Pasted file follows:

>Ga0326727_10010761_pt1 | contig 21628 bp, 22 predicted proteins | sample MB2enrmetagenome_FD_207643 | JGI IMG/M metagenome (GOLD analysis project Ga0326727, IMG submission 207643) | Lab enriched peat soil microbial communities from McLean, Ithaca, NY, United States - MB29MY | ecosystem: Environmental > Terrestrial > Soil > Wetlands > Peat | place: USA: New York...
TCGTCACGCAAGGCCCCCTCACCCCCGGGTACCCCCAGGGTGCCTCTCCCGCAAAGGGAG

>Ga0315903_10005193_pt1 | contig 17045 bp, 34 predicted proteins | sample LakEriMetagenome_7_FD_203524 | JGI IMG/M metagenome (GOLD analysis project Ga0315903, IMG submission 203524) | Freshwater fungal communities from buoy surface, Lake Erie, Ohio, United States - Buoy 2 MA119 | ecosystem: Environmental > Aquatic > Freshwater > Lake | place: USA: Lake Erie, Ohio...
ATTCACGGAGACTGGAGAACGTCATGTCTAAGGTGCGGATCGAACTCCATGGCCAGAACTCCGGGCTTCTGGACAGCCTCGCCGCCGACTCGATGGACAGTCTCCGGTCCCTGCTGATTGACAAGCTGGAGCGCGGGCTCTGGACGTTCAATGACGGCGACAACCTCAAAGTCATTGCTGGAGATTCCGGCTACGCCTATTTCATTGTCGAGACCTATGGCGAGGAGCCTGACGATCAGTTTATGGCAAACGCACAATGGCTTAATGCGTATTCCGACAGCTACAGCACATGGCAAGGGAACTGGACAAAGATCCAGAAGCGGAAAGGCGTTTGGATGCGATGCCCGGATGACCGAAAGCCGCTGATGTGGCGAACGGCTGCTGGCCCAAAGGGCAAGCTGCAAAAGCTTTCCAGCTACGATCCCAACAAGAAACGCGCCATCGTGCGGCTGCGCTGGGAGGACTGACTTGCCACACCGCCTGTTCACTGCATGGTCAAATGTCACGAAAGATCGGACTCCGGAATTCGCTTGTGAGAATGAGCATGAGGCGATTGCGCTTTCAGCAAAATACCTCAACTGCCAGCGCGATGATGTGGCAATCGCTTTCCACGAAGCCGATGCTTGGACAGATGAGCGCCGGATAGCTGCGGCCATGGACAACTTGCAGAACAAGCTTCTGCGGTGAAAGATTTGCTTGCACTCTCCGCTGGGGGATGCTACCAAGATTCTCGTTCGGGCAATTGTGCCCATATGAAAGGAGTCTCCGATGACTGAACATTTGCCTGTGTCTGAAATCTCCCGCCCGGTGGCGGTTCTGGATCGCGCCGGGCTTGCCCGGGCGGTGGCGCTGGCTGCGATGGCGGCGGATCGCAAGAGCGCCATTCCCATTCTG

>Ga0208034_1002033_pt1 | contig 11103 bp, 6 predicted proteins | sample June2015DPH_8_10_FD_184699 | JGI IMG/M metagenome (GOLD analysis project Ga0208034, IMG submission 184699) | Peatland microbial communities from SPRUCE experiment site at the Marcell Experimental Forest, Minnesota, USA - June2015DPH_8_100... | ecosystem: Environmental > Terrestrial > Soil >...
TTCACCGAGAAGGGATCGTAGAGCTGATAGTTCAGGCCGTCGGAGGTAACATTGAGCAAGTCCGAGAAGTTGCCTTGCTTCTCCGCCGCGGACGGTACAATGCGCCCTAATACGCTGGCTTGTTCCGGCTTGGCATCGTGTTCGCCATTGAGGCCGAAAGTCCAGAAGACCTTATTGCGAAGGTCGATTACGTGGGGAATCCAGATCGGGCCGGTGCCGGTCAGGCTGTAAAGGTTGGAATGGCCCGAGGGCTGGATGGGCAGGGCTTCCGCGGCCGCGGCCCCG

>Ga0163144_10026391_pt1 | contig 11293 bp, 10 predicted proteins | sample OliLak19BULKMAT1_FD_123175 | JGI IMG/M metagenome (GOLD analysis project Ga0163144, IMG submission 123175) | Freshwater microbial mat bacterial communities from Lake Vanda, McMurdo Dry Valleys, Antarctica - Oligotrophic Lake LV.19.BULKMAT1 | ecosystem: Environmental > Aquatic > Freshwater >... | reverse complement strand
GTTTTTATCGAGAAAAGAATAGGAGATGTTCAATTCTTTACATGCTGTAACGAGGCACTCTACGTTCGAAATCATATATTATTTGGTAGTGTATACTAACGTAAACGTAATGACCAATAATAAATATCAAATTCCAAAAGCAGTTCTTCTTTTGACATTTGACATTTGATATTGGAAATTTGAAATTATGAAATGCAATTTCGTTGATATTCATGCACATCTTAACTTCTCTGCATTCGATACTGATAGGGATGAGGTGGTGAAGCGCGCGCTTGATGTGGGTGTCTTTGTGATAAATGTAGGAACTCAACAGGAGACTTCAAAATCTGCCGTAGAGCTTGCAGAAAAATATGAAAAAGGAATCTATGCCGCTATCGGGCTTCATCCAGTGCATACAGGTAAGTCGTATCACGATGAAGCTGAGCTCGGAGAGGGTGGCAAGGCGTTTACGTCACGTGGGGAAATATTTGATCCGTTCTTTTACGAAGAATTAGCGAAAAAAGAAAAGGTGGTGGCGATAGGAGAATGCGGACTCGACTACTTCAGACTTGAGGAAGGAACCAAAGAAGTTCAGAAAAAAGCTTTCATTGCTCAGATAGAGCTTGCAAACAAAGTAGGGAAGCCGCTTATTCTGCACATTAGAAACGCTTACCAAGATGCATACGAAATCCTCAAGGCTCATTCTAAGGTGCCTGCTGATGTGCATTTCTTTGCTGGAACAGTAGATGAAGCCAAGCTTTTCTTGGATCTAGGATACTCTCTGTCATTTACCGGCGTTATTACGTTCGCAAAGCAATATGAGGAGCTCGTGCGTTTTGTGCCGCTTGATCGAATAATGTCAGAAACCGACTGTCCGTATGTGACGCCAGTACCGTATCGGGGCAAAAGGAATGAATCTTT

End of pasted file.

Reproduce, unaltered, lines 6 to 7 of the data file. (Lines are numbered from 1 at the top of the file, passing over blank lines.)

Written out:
TTCACCGAGAAGGGATCGTAGAGCTGATAGTTCAGGCCGTCGGAGGTAACATTGAGCAAGTCCGAGAAGTTGCCTTGCTTCTCCGCCGCGGACGGTACAATGCGCCCTAATACGCTGGCTTGTTCCGGCTTGGCATCGTGTTCGCCATTGAGGCCGAAAGTCCAGAAGACCTTATTGCGAAGGTCGATTACGTGGGGAATCCAGATCGGGCCGGTGCCGGTCAGGCTGTAAAGGTTGGAATGGCCCGAGGGCTGGATGGGCAGGGCTTCCGCGGCCGCGGCCCCG

>Ga0163144_10026391_pt1 | contig 11293 bp, 10 predicted proteins | sample OliLak19BULKMAT1_FD_123175 | JGI IMG/M metagenome (GOLD analysis project Ga0163144, IMG submission 123175) | Freshwater microbial mat bacterial communities from Lake Vanda, McMurdo Dry Valleys, Antarctica - Oligotrophic Lake LV.19.BULKMAT1 | ecosystem: Environmental > Aquatic > Freshwater >... | reverse complement strand